Surviving in an age of customers with voices

Assuming that having millions of people with weblogs isn’t just a fad that will all be over soon, I’m quite looking forward to seeing what it takes for a company to survive having its customers much more able to talk about them, and having anyone who can google knowing what they say.

For instance, I’ve been sort of casually considering giving yTunes! a try, even though I’m not that into music which is sold in mass markets these days. But this morning, Charles Arthur linked to Tim Anderson’s post saying that Yahoo! Music is as intrusive as Real Player, spewing toolbar and home page offers around and shoving Yahoo! Messenger into the Startup folder. Oops, game over, no need for me to even try it. That sort of thing was survivable, barely, back when you could be the only player for most of the audio around. Now, when you are competing with dozens of other players and stores for the fairly small non-file-sharing part of the market? I’m sure there’s still some market for that sort of thing, but to me, it’s nothing. There is no Yahoo! Music.

Even though there wasn’t much chance I’d buy a copy of the new Dave Matthews CD (on RCA? don’t they sue their customers?), after reading about it crashing Matt’s computer, there’s absolutely no chance I would: I don’t buy CDs to get a lot of unstable crapware installed on my computer, I buy them to rip the music so I can play it where I do most of my music listening, which is also where I have most of my life installed. Not worth the risk: Dave Matthews? Dead to me.

So, how do you survive in a world where any one of your customers might be talking to a dozen, or a hundred, or several thousand of their friends? The obvious answer is “don’t suck,” but beyond that? I don’t want to get too Scoble-icious, but all I can think of is to be quick and flexible, and to have your own voice. If Matt’s post linked to something on either RCA’s site or DMB’s site saying “Hey, be careful when you stick Stand Up in your computer, since it’s going to want to install a program. If you’ve got your nearly-done dissertation open, save it first, and if a crash would really end the world right now, turn off autoplay and just listen to the music. We’re working with the vendor to figure out why one of the extra features might be a crash, and we’ll do whatever we can to make it right. Sorry.” then my take on it, and on them, would be completely different.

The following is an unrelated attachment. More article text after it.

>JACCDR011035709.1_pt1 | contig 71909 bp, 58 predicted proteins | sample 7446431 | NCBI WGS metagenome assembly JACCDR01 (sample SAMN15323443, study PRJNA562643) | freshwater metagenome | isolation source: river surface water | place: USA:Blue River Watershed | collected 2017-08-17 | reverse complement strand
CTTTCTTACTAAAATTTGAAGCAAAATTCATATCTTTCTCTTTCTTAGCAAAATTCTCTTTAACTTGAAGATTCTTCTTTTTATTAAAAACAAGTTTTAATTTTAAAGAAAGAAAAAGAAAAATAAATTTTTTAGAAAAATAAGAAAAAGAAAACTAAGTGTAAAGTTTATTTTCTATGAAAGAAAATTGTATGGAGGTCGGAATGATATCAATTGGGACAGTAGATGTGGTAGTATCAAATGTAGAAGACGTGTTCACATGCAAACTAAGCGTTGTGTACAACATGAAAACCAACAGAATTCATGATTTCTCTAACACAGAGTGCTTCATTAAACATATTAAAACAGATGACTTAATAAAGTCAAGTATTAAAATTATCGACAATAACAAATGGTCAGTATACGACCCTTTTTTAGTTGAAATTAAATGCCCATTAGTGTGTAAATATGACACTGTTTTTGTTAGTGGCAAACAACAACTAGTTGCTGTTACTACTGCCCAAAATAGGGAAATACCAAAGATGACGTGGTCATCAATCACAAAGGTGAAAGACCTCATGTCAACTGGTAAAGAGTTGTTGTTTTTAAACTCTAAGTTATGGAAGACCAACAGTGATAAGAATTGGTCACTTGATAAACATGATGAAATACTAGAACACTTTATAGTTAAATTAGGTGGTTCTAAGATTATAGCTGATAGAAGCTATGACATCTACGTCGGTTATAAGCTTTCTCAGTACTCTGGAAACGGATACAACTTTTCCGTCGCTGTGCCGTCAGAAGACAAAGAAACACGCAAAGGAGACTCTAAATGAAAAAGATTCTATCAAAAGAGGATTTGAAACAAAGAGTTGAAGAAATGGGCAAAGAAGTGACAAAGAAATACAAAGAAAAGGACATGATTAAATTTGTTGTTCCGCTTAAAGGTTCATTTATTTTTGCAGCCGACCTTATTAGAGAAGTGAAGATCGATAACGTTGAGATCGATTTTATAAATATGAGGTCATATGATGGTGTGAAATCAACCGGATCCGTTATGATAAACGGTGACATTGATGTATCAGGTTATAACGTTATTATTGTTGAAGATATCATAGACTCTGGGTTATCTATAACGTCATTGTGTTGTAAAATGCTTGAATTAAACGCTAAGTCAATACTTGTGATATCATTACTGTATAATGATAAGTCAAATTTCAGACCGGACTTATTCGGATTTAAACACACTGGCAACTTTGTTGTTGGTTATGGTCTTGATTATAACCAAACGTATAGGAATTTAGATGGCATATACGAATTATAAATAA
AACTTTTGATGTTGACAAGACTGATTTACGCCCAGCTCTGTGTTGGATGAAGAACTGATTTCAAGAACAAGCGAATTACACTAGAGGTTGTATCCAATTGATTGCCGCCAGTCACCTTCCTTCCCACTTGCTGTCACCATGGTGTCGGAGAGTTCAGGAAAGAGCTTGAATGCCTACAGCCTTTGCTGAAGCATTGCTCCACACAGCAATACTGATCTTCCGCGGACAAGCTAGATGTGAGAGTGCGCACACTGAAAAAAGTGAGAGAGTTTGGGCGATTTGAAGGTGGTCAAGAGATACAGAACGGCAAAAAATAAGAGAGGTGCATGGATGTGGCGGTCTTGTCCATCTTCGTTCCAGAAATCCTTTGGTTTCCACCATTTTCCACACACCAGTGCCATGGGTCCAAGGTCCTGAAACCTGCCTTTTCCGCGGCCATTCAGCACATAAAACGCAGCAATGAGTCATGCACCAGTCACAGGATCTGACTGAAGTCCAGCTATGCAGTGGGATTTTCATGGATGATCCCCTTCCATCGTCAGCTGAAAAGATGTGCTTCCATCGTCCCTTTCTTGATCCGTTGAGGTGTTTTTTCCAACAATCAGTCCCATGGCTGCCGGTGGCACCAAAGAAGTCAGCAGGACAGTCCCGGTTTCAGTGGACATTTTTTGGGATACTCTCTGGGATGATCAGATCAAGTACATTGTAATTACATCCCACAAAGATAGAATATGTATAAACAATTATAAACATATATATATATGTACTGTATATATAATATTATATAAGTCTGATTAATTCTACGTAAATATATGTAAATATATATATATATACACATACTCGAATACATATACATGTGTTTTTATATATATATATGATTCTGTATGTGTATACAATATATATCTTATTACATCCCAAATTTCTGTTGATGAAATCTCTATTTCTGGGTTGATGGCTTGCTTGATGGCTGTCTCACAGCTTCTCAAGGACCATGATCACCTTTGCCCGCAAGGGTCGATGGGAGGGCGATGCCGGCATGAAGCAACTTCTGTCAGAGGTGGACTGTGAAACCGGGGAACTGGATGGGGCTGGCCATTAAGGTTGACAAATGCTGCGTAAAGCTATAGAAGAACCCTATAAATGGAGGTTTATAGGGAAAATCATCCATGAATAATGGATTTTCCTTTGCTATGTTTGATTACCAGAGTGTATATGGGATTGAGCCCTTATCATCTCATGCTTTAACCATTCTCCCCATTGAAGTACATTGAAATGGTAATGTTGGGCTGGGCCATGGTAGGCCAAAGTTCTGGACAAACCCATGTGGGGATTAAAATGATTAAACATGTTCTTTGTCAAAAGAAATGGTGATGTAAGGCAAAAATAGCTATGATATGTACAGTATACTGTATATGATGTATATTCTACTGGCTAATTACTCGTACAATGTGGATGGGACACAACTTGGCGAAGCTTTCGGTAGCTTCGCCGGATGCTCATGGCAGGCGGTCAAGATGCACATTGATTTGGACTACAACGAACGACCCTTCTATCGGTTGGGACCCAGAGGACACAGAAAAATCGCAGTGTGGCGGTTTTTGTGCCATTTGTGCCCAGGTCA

Take the non-sucky Yahoo! property, Flickr: they got talked about a fair bit in not entirely complimentary terms because of Lickr, the Greasemonkey script that took the bloody annoying awful unwebby Flash out of Flickr. And now, a hair over a month later, they’ve taken it out themselves. Greasemonkey probably isn’t a big enough lever to shift everything that annoys us (Neil says 10,000+ inbound links translated to 2700 downloads of the script, and most scripts won’t get near the interest it did), but it’s certainly nice to have at least one example of someone saying “Sheesh, you’re willing to do all that to fix us up? We better fix ourselves, then, hadn’t we?”

Or, on the one year anniversary of the day when everything changed for Movable Type, take them: although I constantly poke at them (exactly like I would at any blogger who wasn’t posting enough for me that I thought I could prod into giving me more) to say more, they survived The Day of the Long Trackbacks by talking their way out. It certainly doesn’t always work, and doesn’t always work the way you expect, but it has to be better than ignoring your customers’ problems until they ignore you, too.


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